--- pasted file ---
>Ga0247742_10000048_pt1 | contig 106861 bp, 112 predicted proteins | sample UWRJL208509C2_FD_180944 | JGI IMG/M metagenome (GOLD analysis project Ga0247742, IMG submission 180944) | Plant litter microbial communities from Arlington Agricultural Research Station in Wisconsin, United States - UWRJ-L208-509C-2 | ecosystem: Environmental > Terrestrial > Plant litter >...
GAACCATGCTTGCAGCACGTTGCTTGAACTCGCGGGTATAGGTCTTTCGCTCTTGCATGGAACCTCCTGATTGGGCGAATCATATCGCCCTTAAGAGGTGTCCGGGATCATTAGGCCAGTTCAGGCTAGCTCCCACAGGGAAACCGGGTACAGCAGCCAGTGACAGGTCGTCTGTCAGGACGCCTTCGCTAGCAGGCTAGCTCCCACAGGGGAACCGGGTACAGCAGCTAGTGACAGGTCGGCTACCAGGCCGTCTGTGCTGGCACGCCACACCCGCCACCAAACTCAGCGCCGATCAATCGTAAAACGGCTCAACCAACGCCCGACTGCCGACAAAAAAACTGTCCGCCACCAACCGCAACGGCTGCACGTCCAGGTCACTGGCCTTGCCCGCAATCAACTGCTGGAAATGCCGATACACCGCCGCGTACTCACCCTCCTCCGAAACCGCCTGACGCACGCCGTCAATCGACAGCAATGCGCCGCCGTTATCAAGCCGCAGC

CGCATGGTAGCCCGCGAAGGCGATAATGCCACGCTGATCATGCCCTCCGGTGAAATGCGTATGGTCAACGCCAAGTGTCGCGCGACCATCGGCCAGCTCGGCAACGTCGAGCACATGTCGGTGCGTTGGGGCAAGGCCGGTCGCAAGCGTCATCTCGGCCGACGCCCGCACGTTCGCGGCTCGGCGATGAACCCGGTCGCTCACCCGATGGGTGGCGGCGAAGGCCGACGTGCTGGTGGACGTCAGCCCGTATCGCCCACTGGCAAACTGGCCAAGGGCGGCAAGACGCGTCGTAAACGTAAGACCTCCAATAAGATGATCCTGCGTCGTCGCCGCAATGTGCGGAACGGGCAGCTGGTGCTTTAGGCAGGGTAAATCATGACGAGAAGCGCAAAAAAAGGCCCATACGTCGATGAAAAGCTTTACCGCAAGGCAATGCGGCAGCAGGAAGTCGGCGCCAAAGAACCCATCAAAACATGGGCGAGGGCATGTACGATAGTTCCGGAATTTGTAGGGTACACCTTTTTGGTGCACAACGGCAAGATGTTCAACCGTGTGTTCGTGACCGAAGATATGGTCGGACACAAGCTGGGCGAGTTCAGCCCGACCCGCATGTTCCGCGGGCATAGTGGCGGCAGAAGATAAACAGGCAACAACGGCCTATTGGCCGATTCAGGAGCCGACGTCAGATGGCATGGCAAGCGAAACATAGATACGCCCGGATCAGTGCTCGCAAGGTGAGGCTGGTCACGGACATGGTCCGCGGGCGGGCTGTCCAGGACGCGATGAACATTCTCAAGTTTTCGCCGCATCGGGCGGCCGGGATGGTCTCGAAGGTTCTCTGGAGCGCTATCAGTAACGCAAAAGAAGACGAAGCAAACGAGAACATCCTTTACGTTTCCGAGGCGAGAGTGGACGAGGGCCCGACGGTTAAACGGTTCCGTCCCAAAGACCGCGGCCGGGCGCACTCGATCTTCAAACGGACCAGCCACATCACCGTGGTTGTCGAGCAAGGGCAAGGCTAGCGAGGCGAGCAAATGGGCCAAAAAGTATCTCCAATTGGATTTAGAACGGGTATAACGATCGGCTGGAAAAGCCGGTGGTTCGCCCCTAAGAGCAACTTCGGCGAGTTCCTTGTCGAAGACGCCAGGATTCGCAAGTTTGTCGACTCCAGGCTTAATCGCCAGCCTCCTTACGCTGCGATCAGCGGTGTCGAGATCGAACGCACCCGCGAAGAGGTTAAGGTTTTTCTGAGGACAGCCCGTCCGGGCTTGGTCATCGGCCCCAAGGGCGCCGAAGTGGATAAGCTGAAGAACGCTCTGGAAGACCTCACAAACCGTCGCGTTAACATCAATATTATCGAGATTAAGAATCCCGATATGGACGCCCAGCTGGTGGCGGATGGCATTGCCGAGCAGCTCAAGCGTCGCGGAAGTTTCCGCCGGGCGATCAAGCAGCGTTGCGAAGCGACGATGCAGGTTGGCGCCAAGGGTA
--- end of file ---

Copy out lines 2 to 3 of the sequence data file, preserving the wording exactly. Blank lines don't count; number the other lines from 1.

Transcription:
GAACCATGCTTGCAGCACGTTGCTTGAACTCGCGGGTATAGGTCTTTCGCTCTTGCATGGAACCTCCTGATTGGGCGAATCATATCGCCCTTAAGAGGTGTCCGGGATCATTAGGCCAGTTCAGGCTAGCTCCCACAGGGAAACCGGGTACAGCAGCCAGTGACAGGTCGTCTGTCAGGACGCCTTCGCTAGCAGGCTAGCTCCCACAGGGGAACCGGGTACAGCAGCTAGTGACAGGTCGGCTACCAGGCCGTCTGTGCTGGCACGCCACACCCGCCACCAAACTCAGCGCCGATCAATCGTAAAACGGCTCAACCAACGCCCGACTGCCGACAAAAAAACTGTCCGCCACCAACCGCAACGGCTGCACGTCCAGGTCACTGGCCTTGCCCGCAATCAACTGCTGGAAATGCCGATACACCGCCGCGTACTCACCCTCCTCCGAAACCGCCTGACGCACGCCGTCAATCGACAGCAATGCGCCGCCGTTATCAAGCCGCAGC

CGCATGGTAGCCCGCGAAGGCGATAATGCCACGCTGATCATGCCCTCCGGTGAAATGCGTATGGTCAACGCCAAGTGTCGCGCGACCATCGGCCAGCTCGGCAACGTCGAGCACATGTCGGTGCGTTGGGGCAAGGCCGGTCGCAAGCGTCATCTCGGCCGACGCCCGCACGTTCGCGGCTCGGCGATGAACCCGGTCGCTCACCCGATGGGTGGCGGCGAAGGCCGACGTGCTGGTGGACGTCAGCCCGTATCGCCCACTGGCAAACTGGCCAAGGGCGGCAAGACGCGTCGTAAACGTAAGACCTCCAATAAGATGATCCTGCGTCGTCGCCGCAATGTGCGGAACGGGCAGCTGGTGCTTTAGGCAGGGTAAATCATGACGAGAAGCGCAAAAAAAGGCCCATACGTCGATGAAAAGCTTTACCGCAAGGCAATGCGGCAGCAGGAAGTCGGCGCCAAAGAACCCATCAAAACATGGGCGAGGGCATGTACGATAGTTCCGGAATTTGTAGGGTACACCTTTTTGGTGCACAACGGCAAGATGTTCAACCGTGTGTTCGTGACCGAAGATATGGTCGGACACAAGCTGGGCGAGTTCAGCCCGACCCGCATGTTCCGCGGGCATAGTGGCGGCAGAAGATAAACAGGCAACAACGGCCTATTGGCCGATTCAGGAGCCGACGTCAGATGGCATGGCAAGCGAAACATAGATACGCCCGGATCAGTGCTCGCAAGGTGAGGCTGGTCACGGACATGGTCCGCGGGCGGGCTGTCCAGGACGCGATGAACATTCTCAAGTTTTCGCCGCATCGGGCGGCCGGGATGGTCTCGAAGGTTCTCTGGAGCGCTATCAGTAACGCAAAAGAAGACGAAGCAAACGAGAACATCCTTTACGTTTCCGAGGCGAGAGTGGACGAGGGCCCGACGGTTAAACGGTTCCGTCCCAAAGACCGCGGCCGGGCGCACTCGATCTTCAAACGGACCAGCCACATCACCGTGGTTGTCGAGCAAGGGCAAGGCTAGCGAGGCGAGCAAATGGGCCAAAAAGTATCTCCAATTGGATTTAGAACGGGTATAACGATCGGCTGGAAAAGCCGGTGGTTCGCCCCTAAGAGCAACTTCGGCGAGTTCCTTGTCGAAGACGCCAGGATTCGCAAGTTTGTCGACTCCAGGCTTAATCGCCAGCCTCCTTACGCTGCGATCAGCGGTGTCGAGATCGAACGCACCCGCGAAGAGGTTAAGGTTTTTCTGAGGACAGCCCGTCCGGGCTTGGTCATCGGCCCCAAGGGCGCCGAAGTGGATAAGCTGAAGAACGCTCTGGAAGACCTCACAAACCGTCGCGTTAACATCAATATTATCGAGATTAAGAATCCCGATATGGACGCCCAGCTGGTGGCGGATGGCATTGCCGAGCAGCTCAAGCGTCGCGGAAGTTTCCGCCGGGCGATCAAGCAGCGTTGCGAAGCGACGATGCAGGTTGGCGCCAAGGGTA